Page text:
One of my follow-up surveys related directly to the issue of people skills. There were three interesting findings that came out of that survey. Take advantage of them all.
Cell-phone use. I asked leaders how many members’ phone numbers they had programmed into their cell phones. My suspicion was this: Leaders of growing groups would likely have more numbers programmed because they contacted their group members on a more regular basis. Turns out, my suspicion was right. Rapidly growing classes were more than twice as likely (112%) to have 10 or more class members’ phone numbers programmed into their cells.
So make it easy for yourself. Get your group members’ numbers in your cell. Then call them and say, “Let’s go get a pizza!”
Where are your best friends? I asked teachers how many people in their group would say, “My best friends attend my group.” Again, rapidly growing groups were more than twice as likely (105%) to have 5 or more people who said their best friends attended group, too. What do we learn from this? Rapidly growing classes, normally, are groups of tightly knit friends. This also puts to rest the myth that non-growing groups are relationally closer. People sometimes fear outreach because they think it will disrupt existing friendships. The opposite is true—relationships help groups grow.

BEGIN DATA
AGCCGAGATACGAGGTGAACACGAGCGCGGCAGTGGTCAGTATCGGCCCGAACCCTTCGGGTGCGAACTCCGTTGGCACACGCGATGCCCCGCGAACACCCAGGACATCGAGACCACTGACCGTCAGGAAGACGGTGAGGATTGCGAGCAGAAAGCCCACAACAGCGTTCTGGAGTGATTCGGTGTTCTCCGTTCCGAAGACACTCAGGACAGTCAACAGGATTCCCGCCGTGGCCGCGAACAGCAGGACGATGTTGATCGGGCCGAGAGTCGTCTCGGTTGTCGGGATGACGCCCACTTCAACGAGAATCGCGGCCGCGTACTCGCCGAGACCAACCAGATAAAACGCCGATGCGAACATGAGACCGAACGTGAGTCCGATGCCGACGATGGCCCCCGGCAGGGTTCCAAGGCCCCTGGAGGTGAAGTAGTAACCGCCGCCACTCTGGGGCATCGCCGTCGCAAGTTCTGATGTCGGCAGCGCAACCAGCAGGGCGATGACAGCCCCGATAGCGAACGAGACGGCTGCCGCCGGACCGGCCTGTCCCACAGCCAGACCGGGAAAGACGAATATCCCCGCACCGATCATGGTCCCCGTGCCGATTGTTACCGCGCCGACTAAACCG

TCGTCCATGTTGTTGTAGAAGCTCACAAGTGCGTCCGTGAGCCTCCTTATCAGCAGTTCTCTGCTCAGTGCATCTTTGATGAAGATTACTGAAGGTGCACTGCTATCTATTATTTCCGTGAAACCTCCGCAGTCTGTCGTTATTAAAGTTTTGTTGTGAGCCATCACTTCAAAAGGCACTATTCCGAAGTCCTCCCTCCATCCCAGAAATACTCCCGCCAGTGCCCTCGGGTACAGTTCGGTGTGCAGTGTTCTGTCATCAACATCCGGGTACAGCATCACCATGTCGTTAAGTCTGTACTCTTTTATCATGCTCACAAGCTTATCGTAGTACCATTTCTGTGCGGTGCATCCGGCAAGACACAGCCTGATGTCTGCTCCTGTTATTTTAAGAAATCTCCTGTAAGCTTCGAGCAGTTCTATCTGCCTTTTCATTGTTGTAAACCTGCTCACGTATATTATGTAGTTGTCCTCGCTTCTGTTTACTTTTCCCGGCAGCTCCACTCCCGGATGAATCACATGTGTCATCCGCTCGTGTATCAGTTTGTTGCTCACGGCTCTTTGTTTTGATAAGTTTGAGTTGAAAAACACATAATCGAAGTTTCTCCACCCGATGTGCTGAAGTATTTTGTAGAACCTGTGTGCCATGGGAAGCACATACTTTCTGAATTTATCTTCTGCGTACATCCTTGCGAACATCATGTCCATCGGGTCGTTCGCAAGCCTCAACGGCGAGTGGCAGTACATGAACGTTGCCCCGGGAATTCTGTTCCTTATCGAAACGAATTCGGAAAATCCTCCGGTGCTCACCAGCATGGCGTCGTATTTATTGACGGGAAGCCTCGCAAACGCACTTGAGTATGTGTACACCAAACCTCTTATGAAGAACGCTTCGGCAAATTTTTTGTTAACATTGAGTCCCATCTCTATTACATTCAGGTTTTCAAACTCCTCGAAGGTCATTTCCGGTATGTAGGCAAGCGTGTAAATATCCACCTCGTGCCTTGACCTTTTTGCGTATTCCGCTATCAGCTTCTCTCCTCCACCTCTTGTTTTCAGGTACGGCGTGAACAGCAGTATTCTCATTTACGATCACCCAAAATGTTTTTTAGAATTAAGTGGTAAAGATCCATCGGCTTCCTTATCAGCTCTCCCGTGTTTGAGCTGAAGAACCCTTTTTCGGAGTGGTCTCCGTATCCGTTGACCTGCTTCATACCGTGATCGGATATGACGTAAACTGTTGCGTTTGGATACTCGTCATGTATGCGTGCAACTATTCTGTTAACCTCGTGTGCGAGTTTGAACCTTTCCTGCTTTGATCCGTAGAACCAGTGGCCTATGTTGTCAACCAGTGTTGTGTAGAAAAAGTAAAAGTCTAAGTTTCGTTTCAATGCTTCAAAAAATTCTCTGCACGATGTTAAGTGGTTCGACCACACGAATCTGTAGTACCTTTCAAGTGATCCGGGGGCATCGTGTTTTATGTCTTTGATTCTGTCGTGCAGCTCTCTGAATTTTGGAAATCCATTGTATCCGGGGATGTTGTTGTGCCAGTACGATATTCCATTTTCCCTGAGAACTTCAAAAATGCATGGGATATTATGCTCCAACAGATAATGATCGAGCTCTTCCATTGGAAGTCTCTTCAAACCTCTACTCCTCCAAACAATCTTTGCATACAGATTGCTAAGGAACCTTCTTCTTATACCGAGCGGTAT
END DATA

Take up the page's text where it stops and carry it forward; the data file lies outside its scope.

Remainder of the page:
I like this group! I also asked, “To what degree do you agree (or disagree) with this statement, ‘I really like my group’?” The results were even more pronounced—rapidly growing groups were more than three and a half times more likely to strongly agree. People often say to me, “I don’t know if we want to grow our group. We’re just happy the way we are.” The research suggests that they’d be even happier if they embraced the vision of growing their groups—and their circles of friends.
What emerges from these findings is a very different picture of group life than I find in some churches. Again, this is not so much an organized program that has strategized to reach a goal, but rather, a tightly knit group of friends who enjoy doing life together. If you don’t have good people skills, the joy in being together never materializes. Here are some ideas on how to use your social skills to help cultivate that joy.
Josh Hunt, Make Your Group Grow, 2010.